Environment – A successful ‘back to basics’ approach in Burren farming – Teagasc



Successful 'back to basics' approach to farming in the Burren

Analysis: The BurrenLIFE project has developed a blueprint for sustainable agriculture that meets the needs of both farmers and the environment. This article by Teagasc’s Anne Kinsella was first published recently on RTÉ Brainstorm.

The Burren is famous for its exposed limestone landscape, which includes a variety of geological features including some of the best limestone pavement in the world and species-rich grasslands. This rocky outpost in County Clare is known for its monuments and remarkable heritage of stones tracing the evolution of agriculture, and is most famous for its flora and fauna, with three-quarters of Ireland’s native flowers found here. You can find it at Most of this area is protected as a Special Area of ​​Conservation.

The BurrenLIFE project has developed a new model for sustainable agricultural management of regional priority habitats. This was achieved by developing an evidence-based approach to managing species-rich grasslands, other limestone habitats, and water quality as part of livestock systems. In 2010, he was named one of the LIFE program’s “Best of the Best” nature projects.

This project has helped to inform the development of existing and future agri-environmental policies and plans and has served as a template for future research. The European Commission’s Directorate-General for Agriculture and Rural Development used this project as an example to guide future European Innovation Partnerships.

Farming in the Burren

Agriculture plays an important role in sustaining the Burren, but reduced agricultural activity in recent decades has slowly degraded priority habitat through grazing, abandonment and loss of land management traditions.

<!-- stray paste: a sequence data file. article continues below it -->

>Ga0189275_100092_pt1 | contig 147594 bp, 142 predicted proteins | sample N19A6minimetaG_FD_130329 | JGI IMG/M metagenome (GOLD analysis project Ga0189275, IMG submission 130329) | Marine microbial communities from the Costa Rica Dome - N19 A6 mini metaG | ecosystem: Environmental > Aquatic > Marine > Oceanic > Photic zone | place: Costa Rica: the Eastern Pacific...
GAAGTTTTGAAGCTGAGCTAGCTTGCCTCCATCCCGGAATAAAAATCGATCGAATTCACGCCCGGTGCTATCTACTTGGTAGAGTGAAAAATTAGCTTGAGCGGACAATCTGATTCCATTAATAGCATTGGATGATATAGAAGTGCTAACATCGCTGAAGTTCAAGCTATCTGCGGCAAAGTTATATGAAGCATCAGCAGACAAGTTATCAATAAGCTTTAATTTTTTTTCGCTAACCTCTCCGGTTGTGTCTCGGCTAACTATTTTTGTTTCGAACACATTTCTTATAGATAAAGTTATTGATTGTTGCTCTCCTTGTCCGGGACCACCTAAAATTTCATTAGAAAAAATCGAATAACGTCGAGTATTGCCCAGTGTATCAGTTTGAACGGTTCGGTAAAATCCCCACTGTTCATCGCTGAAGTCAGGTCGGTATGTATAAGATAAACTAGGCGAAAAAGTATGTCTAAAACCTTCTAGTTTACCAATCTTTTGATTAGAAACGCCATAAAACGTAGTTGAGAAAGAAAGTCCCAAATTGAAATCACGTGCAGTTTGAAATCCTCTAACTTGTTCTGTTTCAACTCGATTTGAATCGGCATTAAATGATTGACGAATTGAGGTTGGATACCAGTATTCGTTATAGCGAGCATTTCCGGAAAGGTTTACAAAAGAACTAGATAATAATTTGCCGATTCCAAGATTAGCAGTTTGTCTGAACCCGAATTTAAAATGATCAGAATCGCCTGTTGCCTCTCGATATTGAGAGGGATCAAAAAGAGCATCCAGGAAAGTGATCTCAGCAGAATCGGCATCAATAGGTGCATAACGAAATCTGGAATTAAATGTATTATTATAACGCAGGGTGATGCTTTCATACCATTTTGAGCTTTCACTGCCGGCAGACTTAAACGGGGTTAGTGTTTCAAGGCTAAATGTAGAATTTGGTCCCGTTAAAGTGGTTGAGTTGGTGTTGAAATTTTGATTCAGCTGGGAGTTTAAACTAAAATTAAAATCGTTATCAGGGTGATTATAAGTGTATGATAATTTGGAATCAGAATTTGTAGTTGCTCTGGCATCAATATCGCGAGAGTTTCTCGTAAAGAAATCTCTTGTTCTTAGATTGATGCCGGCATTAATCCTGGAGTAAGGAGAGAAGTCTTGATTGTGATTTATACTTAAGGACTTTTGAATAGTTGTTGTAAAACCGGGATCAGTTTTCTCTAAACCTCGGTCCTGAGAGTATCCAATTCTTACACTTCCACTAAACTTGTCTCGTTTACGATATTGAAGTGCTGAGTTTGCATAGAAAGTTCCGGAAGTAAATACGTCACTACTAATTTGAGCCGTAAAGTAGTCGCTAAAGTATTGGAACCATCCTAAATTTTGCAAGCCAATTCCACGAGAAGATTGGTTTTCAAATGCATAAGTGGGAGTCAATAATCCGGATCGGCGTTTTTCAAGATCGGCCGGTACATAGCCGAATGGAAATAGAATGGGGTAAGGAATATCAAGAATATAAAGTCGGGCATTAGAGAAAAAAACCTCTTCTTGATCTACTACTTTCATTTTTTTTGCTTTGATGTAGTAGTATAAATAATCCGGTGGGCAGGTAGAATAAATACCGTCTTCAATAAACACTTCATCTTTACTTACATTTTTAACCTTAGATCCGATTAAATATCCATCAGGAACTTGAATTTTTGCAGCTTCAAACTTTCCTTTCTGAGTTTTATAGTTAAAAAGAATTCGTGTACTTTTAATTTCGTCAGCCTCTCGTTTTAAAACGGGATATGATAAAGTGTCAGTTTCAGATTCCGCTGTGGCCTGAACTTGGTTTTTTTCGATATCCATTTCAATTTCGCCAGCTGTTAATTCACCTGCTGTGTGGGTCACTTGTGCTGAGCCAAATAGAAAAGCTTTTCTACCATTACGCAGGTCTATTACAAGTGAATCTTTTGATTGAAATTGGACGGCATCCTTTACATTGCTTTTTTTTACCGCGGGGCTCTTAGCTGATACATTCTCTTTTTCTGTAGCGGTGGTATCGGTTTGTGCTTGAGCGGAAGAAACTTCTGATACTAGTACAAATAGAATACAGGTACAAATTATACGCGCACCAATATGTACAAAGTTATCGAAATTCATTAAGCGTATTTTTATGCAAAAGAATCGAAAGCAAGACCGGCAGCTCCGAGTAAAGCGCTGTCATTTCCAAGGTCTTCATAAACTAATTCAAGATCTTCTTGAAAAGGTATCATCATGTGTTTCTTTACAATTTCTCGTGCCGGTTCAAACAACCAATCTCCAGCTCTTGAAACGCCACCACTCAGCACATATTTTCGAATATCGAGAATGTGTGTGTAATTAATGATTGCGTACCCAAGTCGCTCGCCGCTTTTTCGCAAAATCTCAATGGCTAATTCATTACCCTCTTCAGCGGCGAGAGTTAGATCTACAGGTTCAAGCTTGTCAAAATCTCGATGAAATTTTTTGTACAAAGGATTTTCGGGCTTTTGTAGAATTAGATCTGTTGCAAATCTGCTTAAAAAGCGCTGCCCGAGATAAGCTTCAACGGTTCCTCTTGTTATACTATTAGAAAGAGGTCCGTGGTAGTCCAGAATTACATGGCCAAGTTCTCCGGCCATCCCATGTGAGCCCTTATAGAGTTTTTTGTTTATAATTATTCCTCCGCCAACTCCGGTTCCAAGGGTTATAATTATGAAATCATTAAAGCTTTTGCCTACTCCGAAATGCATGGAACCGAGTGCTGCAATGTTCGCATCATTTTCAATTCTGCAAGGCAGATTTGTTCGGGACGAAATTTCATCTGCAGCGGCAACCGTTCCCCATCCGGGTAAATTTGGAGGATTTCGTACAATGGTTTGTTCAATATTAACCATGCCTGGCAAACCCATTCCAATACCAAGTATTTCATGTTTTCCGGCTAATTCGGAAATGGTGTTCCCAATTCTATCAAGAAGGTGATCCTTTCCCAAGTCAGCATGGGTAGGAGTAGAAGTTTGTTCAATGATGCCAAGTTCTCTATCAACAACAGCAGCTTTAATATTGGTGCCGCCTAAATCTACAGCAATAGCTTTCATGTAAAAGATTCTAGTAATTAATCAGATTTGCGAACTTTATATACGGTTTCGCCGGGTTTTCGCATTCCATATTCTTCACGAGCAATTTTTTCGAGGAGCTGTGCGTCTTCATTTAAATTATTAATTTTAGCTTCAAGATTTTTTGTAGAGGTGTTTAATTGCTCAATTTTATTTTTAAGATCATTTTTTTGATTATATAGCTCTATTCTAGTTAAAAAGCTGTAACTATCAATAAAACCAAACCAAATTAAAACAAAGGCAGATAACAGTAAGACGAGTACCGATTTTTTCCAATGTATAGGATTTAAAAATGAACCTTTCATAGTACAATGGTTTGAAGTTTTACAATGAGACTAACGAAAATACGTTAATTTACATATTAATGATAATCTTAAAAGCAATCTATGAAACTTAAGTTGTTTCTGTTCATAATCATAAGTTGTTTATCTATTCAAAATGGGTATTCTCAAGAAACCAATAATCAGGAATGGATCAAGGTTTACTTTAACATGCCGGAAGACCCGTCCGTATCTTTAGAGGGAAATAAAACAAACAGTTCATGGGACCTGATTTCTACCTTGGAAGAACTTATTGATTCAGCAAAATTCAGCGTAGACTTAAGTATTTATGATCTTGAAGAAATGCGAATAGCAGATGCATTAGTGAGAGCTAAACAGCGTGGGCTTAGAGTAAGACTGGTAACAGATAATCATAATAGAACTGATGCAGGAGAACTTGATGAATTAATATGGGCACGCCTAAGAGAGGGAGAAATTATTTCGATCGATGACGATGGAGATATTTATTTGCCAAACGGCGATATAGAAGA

Outdoor wintering has been practiced in the Burren for thousands of years, with livestock moving seasonally between summer and winter pastures. From mid-October onwards, farmers take their cattle to the winter zone of the Burren. There, the heat absorbed by the limestone from the summer sun is slowly released in the winter, providing a dry, warm place for livestock to lie down. In 2019, this Burren Winter Festival tradition was added to UNESCO’s Inventory of Intangible Cultural Heritage, which celebrates living cultural heritage practices in Ireland.

‘Back to basics’

One of the key factors in the success of the BurrenLIFE project was the support from the local farming community, including the Burren Irish Farmers’ Association. Teagasc’s technical expertise was also utilized to explore new systems for supplementary feeding, targeted grazing and water provision to protect the Burren’s rich heritage.

This “back to basics” radical approach was implemented on a select number of BurrenLIFE monitor farms, with LIFE plans tailored to address each farm’s unique circumstances. Vast and diverse landscapes cannot be managed separately from farmers and it was paramount that we celebrated and supported this through the project.